Is this the formula? Did I get the correct labs? Is her number over 2000?

Absolute Lymphocyte Count = (White Blood Cell Count) x (Lymphocytes %)


Thanks for your input!



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Radiation Blast May Turbocharge Bristol-Myers Melanoma Drug, Report Shows
By Robert Langreth - Mar 7, 2012 2:00 PM PT

Radiating one tumor can trigger the immune system to wipe out tumors in other parts of the body and may boost the effectiveness of Bristol-Myers Squibb Co. (BMY)’s cancer drug Yervoy, doctors have shown.

Researchers at Memorial Sloan-Kettering Cancer Center are reporting on the case of a 41-year-old woman with advanced melanoma who took Yervoy, a drug that stimulates the immune system to fight cancer cells, in a clinical trial. She didn’t respond to the medicine until she got a radiation treatment to shrink a tumor on her lung that was pressing on a nerve and causing severe back pain.

Soon, all the other tumors in her body started shrinking, according to the results published in theNew England Journal of Medicine. The case is the best demonstration to date of a rare phenomenon called the abscopal effect, in which radiation to just one tumor causes other tumors all over the body to regress, said Charles Drake, a medical oncologist at the Johns Hopkins University School of Medicine not involved with the study.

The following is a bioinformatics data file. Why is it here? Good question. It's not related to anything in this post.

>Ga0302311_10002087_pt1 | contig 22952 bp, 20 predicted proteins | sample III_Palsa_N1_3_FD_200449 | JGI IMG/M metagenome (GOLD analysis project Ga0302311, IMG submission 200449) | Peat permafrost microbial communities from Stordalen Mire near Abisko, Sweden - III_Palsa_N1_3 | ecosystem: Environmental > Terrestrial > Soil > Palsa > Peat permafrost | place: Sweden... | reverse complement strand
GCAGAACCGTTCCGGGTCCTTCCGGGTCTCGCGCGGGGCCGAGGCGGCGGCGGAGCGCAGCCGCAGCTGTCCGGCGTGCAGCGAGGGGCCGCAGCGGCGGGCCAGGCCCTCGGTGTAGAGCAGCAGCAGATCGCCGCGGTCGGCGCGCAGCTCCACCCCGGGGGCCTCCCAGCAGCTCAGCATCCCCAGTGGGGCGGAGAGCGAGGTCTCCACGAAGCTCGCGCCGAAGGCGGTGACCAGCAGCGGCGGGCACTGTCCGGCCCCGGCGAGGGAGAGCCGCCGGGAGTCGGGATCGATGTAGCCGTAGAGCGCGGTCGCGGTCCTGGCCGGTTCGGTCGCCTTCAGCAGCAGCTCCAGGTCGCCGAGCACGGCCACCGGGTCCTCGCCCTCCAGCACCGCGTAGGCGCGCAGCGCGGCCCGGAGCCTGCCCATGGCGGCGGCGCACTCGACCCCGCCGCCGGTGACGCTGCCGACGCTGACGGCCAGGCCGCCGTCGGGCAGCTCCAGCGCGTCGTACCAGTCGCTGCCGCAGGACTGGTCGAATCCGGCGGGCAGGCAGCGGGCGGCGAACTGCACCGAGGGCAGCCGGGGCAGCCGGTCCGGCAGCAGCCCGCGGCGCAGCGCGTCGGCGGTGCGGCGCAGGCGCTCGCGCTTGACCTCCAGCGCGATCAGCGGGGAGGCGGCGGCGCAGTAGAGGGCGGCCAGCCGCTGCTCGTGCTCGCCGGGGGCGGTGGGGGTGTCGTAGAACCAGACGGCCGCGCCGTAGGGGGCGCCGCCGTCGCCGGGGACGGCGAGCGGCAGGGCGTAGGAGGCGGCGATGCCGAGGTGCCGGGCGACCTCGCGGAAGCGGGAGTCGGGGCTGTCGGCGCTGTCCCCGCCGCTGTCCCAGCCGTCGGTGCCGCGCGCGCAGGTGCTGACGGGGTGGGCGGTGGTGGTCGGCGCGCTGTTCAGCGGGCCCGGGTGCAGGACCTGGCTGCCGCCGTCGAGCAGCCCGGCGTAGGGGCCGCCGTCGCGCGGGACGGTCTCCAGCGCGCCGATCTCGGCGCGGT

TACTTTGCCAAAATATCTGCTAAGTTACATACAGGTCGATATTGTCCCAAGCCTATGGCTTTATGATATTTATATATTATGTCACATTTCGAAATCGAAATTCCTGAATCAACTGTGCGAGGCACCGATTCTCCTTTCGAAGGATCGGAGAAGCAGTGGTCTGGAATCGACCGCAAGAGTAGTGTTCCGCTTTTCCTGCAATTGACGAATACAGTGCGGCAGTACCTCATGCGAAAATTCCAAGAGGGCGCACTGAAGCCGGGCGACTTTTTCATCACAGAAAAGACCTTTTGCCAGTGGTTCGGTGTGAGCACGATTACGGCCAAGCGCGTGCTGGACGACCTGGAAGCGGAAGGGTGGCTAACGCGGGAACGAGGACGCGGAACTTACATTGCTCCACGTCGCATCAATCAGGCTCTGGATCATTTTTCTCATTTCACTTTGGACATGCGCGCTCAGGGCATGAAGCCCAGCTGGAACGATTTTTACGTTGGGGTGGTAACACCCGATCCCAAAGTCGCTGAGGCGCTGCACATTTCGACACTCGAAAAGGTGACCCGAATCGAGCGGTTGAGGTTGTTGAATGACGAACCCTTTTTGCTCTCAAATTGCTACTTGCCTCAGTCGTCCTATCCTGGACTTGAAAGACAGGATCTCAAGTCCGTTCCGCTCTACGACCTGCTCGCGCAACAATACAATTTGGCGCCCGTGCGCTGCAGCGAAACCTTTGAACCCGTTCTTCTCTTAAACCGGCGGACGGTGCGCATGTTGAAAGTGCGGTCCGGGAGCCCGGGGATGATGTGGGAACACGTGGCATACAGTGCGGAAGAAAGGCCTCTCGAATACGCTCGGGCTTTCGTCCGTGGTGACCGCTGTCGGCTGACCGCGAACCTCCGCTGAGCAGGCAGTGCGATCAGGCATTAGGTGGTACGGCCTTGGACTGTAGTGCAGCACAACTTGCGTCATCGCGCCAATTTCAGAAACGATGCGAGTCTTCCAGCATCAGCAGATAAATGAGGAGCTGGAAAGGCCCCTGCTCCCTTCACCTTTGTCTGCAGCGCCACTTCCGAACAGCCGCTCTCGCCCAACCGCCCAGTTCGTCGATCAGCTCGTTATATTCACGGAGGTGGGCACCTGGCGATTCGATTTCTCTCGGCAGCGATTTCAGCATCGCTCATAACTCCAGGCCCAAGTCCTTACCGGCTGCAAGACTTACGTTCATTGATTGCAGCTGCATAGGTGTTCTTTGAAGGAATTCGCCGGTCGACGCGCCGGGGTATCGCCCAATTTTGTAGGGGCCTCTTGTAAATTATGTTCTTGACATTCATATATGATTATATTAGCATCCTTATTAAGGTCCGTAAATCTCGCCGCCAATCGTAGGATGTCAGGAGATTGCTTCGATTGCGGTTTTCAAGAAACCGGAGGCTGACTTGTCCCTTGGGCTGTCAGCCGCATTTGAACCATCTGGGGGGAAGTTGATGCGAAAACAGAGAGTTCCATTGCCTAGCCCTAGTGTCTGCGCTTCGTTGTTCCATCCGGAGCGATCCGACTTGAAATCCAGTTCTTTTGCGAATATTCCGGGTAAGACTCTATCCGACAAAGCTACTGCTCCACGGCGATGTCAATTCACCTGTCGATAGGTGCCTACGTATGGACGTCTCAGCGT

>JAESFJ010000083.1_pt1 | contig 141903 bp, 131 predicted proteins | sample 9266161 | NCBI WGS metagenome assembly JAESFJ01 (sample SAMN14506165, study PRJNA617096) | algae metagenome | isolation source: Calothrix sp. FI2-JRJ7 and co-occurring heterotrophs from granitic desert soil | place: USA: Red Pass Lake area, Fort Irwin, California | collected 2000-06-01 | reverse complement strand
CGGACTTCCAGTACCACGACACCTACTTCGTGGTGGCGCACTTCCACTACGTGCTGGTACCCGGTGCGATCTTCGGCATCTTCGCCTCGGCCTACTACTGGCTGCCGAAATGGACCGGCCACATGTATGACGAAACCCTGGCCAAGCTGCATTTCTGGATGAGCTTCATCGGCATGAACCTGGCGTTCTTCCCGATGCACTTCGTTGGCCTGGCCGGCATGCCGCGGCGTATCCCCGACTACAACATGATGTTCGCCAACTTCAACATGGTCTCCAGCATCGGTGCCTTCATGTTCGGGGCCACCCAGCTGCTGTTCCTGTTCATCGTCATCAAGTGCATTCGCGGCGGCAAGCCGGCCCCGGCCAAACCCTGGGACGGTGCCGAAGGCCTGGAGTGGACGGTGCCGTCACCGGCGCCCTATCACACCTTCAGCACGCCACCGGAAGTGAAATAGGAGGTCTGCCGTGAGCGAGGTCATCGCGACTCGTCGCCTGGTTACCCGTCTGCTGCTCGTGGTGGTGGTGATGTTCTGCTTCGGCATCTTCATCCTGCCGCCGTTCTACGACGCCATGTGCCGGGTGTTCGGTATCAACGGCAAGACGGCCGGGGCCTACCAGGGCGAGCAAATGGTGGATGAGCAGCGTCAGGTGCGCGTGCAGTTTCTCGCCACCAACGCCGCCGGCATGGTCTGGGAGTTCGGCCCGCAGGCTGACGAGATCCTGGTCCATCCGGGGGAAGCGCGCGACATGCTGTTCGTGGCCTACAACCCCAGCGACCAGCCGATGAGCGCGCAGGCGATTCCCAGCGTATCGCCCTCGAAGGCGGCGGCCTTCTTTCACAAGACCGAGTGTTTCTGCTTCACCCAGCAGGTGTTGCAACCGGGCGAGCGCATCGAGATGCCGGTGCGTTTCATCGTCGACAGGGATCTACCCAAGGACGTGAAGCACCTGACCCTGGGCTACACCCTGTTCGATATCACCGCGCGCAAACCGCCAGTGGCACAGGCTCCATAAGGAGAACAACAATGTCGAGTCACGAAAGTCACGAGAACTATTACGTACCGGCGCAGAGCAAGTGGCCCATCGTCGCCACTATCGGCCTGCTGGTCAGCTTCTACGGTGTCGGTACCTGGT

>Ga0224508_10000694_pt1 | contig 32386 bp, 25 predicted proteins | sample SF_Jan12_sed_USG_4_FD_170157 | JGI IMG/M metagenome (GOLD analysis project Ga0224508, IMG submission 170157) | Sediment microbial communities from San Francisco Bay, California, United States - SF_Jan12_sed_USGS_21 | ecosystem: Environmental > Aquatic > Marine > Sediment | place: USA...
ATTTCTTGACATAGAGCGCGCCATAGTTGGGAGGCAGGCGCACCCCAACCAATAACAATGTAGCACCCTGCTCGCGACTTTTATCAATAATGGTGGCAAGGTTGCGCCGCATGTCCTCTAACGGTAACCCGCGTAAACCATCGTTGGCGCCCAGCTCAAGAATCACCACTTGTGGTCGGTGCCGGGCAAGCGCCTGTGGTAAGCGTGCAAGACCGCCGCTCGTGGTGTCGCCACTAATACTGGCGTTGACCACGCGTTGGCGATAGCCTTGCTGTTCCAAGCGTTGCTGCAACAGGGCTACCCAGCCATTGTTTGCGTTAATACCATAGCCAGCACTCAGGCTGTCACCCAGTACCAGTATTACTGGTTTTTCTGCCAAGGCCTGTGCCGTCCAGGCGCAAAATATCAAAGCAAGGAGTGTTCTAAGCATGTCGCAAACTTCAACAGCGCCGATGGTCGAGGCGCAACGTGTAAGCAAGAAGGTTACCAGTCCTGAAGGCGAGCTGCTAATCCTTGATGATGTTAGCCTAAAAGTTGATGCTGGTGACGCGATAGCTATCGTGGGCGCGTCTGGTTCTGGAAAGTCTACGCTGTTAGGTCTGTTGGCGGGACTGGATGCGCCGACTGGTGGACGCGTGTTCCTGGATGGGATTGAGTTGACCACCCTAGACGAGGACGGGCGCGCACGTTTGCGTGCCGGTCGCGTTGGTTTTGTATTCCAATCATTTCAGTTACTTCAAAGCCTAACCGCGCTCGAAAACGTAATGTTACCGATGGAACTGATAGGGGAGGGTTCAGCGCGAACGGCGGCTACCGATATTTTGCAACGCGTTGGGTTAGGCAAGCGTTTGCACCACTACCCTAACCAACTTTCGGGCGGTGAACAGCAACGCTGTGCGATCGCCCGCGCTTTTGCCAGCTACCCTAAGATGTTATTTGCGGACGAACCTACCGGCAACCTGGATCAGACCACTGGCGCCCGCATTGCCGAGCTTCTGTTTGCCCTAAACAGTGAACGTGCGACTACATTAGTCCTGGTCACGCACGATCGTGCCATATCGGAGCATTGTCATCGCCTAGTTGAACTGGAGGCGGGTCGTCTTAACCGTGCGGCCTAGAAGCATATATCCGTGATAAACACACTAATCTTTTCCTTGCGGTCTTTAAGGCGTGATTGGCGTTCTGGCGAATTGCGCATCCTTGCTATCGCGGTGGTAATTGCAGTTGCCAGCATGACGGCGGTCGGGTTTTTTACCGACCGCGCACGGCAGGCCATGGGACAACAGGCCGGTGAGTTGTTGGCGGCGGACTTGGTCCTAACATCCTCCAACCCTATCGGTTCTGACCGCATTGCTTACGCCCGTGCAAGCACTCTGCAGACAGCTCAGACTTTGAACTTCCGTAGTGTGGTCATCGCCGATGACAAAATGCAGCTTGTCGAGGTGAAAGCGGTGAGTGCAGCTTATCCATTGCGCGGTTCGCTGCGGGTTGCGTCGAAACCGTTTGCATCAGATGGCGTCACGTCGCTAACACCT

“It is a really amazing finding,” Drake said in a phone interview. “It confirms that this effect can occur.”

The broad tumor shrinkage was associated with changes in the immune system that occurred after the radiation treatment, according to the report.

Harnessing the effect may enable researchers to boost the response rate to Yervoy, said Memorial Sloan-Kettering’s Jedd Wolchok, an oncologist and senior author on the case study. The radiation-linked response may occur because the radiation creates cellular debris that the immune system recognizes as dangerous, he said.

Immune System Brakes

Yervoy for melanoma is the first in a new class of drugs that removes molecular brakes on immune system cells that prevent them from attacking cancer. While it improves survival by four months, the drug causes major tumor shrinkage in 10 to 15 percent of melanoma patients. Doctors are looking for a way to improve on this.

Valerie Esposito, the radiation patient in the study, started getting Yervoy in September 2009 and didn’t clearly benefit at first. “She was definitely getting worse” until she got the radiation in December 2010, said Wolchok.